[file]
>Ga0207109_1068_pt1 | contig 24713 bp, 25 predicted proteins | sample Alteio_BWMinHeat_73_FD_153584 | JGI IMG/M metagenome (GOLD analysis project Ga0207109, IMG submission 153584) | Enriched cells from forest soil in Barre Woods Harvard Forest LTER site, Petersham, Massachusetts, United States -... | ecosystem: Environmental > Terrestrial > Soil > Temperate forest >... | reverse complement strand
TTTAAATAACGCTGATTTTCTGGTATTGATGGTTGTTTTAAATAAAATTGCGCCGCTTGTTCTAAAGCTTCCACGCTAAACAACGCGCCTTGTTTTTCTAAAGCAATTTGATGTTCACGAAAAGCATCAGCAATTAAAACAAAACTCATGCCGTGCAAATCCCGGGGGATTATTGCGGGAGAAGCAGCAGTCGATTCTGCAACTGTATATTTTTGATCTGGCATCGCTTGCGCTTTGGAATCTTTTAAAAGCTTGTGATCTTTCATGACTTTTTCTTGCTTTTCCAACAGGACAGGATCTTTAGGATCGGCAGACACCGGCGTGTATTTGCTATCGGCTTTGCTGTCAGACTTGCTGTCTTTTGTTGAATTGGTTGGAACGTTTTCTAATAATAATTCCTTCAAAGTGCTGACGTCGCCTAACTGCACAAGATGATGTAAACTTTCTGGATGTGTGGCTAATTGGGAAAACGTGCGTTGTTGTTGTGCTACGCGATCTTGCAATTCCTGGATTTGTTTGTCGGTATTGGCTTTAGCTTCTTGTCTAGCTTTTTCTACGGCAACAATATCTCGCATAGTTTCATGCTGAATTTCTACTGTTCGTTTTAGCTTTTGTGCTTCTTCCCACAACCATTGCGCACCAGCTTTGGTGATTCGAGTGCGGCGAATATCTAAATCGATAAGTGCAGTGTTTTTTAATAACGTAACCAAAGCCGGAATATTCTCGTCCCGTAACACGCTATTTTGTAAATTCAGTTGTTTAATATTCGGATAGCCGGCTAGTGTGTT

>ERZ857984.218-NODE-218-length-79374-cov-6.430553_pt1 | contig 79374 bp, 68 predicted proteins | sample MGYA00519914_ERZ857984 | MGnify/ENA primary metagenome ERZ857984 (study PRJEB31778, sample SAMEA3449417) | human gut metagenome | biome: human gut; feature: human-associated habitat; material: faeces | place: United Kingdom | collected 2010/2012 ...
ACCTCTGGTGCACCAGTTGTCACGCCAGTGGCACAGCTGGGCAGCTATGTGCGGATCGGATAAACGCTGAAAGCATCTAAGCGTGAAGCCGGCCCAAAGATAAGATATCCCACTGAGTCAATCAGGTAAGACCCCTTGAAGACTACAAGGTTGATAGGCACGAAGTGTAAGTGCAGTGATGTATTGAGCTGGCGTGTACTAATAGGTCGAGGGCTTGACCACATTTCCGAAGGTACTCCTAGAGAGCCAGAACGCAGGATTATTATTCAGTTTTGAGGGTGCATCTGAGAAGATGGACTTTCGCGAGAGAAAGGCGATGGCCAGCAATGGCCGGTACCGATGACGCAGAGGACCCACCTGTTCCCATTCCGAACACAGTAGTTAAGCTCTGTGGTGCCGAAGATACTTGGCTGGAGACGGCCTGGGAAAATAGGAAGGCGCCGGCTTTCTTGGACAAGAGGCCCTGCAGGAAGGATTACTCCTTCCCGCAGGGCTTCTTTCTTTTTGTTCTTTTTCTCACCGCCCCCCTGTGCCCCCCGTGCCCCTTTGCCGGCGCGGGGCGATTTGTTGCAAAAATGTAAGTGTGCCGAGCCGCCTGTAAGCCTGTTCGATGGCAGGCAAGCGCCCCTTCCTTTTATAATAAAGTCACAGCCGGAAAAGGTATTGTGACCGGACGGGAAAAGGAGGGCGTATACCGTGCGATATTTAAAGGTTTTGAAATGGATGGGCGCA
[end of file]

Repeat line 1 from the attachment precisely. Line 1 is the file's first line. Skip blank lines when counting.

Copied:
>Ga0207109_1068_pt1 | contig 24713 bp, 25 predicted proteins | sample Alteio_BWMinHeat_73_FD_153584 | JGI IMG/M metagenome (GOLD analysis project Ga0207109, IMG submission 153584) | Enriched cells from forest soil in Barre Woods Harvard Forest LTER site, Petersham, Massachusetts, United States -... | ecosystem: Environmental > Terrestrial > Soil > Temperate forest >... | reverse complement strand